Why the Mediterranean is a climate change hotspot

The Mediterranean region will be significantly drier in coming decades, potentially seeing 40 percent less precipitation during the winter rainy season, say researchers. A new analysis could help refine the models and add certainty to projections, which have significant implications for the management of water resources and agriculture in the region.

The Mediterranean is a climate change hotspot. Photo: Jocelyn Erskine-Kellie/Flickr Creative Commons

An analysis by researchers at MIT has found the underlying mechanisms that explain the anomalous climate effects in the Mediterranean region, especially in the Middle East and in northwest Africa. The study was carried out by MIT graduate student Alexandre Tuel and professor of civil and environmental engineering Elfatih Eltahir.

The different global circulation models of the Earth’s changing climate agree that temperatures virtually everywhere will increase, and in most places so will rainfall, in part because warmer air can carry more water vapor, explains a statement. However, “There is one major exception, and that is the Mediterranean area,” Eltahir says, which shows the greatest decline of projected rainfall of any landmass on Earth.

Tuel and Eltahir found that this projected drying of the Mediterranean region is a result of the confluence of two different effects of a warming climate: a change in the dynamics of upper atmosphere circulation and a reduction in the temperature difference between land and sea.

The effect of two factors

Neither factor by itself would be sufficient to account for the anomalous reduction in rainfall, but in combination the two phenomena can fully account for the unique drying trend seen in the models.

The first effect is a large-scale phenomenon, related to powerful high-altitude winds called the midlatitude jet stream, which drive a strong, steady west-to-east weather pattern across Europe, Asia, and North America.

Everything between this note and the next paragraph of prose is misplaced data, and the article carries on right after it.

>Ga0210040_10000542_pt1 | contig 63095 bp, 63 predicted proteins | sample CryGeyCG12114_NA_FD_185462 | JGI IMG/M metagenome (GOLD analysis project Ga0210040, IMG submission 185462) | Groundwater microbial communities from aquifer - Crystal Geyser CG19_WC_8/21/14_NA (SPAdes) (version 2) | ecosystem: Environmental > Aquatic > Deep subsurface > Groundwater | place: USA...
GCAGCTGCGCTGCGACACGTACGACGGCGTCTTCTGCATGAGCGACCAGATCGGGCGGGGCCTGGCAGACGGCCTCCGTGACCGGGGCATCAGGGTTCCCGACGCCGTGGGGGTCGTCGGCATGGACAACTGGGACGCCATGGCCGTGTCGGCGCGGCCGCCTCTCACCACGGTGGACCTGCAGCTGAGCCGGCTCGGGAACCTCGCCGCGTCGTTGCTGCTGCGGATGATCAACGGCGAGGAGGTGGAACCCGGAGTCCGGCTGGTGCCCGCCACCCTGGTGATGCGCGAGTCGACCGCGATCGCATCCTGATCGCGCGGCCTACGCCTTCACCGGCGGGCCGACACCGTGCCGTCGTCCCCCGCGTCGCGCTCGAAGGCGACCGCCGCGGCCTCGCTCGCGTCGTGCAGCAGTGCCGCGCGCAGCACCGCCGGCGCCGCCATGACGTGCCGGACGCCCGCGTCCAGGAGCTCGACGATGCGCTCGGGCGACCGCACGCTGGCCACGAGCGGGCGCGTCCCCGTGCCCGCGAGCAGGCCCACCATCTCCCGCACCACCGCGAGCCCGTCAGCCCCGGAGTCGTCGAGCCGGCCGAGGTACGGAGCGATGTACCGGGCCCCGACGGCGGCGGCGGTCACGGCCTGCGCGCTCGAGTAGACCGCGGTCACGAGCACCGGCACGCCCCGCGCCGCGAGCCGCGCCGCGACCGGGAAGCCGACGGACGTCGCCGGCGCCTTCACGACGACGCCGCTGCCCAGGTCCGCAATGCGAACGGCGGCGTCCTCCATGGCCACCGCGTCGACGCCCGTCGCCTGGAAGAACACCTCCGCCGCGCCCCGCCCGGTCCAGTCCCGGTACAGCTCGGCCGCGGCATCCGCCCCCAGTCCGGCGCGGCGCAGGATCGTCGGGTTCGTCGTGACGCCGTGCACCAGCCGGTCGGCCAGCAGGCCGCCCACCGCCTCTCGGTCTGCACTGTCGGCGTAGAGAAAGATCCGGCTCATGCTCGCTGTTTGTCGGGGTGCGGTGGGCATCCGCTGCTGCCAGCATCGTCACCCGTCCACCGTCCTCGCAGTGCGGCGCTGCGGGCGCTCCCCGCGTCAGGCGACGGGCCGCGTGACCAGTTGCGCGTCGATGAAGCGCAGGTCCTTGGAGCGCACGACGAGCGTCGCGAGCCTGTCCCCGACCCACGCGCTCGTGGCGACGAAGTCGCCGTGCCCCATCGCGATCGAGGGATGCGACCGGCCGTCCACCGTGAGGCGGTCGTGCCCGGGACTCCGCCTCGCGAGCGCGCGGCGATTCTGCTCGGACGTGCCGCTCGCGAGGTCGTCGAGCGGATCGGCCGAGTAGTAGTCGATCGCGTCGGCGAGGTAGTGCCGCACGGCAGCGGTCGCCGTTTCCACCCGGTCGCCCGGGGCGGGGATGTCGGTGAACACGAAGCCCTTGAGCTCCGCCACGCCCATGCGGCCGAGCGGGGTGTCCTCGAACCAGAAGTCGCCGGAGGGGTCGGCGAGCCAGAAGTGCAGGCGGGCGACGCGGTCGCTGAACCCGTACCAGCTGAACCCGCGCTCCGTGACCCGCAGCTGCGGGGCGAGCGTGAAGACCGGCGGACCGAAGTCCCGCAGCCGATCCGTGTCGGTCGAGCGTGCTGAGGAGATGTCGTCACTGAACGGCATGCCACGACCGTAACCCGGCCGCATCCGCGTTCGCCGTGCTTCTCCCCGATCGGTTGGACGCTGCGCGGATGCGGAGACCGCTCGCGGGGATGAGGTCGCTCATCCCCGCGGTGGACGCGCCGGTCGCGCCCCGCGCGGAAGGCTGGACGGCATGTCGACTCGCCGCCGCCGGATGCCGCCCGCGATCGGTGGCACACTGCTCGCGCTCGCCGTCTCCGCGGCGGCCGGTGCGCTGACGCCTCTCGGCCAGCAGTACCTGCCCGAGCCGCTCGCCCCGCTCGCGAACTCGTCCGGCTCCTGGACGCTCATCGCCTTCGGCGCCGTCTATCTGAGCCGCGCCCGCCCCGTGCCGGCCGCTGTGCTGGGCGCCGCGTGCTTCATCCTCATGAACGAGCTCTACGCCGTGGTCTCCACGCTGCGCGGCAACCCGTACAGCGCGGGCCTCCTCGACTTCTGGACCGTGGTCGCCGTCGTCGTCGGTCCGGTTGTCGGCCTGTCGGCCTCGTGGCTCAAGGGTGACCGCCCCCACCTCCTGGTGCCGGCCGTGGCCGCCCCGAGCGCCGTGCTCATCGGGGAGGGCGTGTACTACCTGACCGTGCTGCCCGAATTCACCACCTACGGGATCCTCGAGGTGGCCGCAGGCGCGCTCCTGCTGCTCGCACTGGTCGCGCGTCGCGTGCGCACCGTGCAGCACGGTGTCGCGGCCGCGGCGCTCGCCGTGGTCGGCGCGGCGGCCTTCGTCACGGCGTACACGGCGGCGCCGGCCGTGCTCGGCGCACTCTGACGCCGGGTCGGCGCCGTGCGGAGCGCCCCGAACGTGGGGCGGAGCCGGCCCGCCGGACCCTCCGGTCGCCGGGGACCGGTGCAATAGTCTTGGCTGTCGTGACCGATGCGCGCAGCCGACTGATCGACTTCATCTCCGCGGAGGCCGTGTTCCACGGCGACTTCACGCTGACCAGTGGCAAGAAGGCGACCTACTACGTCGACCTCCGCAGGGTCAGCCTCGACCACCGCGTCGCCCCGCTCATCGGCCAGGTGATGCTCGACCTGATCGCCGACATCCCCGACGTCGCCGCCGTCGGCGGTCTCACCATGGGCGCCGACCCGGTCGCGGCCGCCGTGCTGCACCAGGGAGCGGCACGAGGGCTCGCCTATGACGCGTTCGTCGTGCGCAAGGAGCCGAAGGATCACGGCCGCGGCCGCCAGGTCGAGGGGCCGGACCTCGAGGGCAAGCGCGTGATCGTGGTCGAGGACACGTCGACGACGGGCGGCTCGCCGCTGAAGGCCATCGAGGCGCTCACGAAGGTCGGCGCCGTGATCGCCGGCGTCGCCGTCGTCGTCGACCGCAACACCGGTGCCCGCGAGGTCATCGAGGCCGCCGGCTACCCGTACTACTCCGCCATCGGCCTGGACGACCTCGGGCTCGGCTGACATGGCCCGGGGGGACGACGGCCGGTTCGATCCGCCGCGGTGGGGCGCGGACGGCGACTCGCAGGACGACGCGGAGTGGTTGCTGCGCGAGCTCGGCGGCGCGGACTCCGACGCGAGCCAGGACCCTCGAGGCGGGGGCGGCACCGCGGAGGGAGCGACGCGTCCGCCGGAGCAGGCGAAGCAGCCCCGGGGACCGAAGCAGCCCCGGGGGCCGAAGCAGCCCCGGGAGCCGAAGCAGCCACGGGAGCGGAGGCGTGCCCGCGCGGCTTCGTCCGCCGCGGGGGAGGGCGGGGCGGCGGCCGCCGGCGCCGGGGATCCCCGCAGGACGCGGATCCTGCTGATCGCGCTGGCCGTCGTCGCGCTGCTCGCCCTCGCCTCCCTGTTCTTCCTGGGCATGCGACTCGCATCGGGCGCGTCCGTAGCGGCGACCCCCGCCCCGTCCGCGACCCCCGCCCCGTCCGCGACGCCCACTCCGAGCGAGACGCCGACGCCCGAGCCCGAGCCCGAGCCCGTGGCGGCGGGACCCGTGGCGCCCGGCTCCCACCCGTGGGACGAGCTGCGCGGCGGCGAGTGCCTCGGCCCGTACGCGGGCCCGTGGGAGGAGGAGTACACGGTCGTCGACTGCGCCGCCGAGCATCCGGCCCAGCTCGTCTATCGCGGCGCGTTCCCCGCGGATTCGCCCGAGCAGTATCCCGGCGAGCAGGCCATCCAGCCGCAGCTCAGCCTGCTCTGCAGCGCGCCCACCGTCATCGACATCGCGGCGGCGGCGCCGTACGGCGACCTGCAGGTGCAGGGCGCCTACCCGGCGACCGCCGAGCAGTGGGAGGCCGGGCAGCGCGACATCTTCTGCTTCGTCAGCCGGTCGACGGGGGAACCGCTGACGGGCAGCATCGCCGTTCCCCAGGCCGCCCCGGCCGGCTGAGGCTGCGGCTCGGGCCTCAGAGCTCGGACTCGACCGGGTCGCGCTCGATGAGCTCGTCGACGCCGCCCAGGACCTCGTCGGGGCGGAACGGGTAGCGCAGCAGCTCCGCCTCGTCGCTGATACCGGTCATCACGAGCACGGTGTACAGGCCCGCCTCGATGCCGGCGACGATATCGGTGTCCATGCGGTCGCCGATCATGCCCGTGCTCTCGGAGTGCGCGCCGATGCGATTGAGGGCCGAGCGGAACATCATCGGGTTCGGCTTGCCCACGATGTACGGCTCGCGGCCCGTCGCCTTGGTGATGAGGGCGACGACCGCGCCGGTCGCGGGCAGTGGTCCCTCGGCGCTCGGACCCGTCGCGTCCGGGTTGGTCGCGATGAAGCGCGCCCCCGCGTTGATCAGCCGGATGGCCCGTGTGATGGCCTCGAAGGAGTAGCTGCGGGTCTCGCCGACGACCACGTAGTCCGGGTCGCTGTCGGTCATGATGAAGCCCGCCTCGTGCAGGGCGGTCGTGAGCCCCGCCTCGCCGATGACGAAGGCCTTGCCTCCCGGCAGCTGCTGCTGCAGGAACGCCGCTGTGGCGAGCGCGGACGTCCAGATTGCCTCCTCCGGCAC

But in the Northern Hemisphere, those winds run into obstacles, with mountain ranges including the Rockies, Alps, and Himalayas, and these collectively impart a kind of wave pattern onto this steady circulation, resulting in alternating zones of higher and lower air pressure. High pressure is associated with clear, dry air, and low pressure with wetter air and storm systems. But as the air gets warmer, this wave pattern gets altered.

However, that effect alone can’t account for the projected Mediterranean drying. That requires the addition of a second mechanism, the reduction of the temperature difference between land and sea. That difference, which helps to drive winds, will also be greatly reduced by climate change, because the land is warming up much faster than the seas.

“What’s really different about the Mediterranean compared to other regions is the geography,” Tuel says. “Basically, you have a big sea enclosed by continents, which doesn’t really occur anywhere else in the world.” While models show the surrounding landmasses warming by 3 to 4 degrees Celsius over the coming century, the sea itself will only warm by about 2 degrees or so. “Basically, the difference between the water and the land becomes a smaller with time,” he says.

Pressure differential

That, in turn, amplifies the pressure differential, adding to the high-pressure area that drives a clockwise circulation pattern of winds surrounding the Mediterranean basin. And because of the specifics of local topography, projections show the two areas hardest hit by the drying trend will be the northwest Africa, including Morocco, and the eastern Mediterranean region, including Turkey and the Levant.

That trend is not just a projection, but has already become apparent in recent climate trends across the Middle East and western North Africa, according to the researchers.

You may also like...

Leave a Reply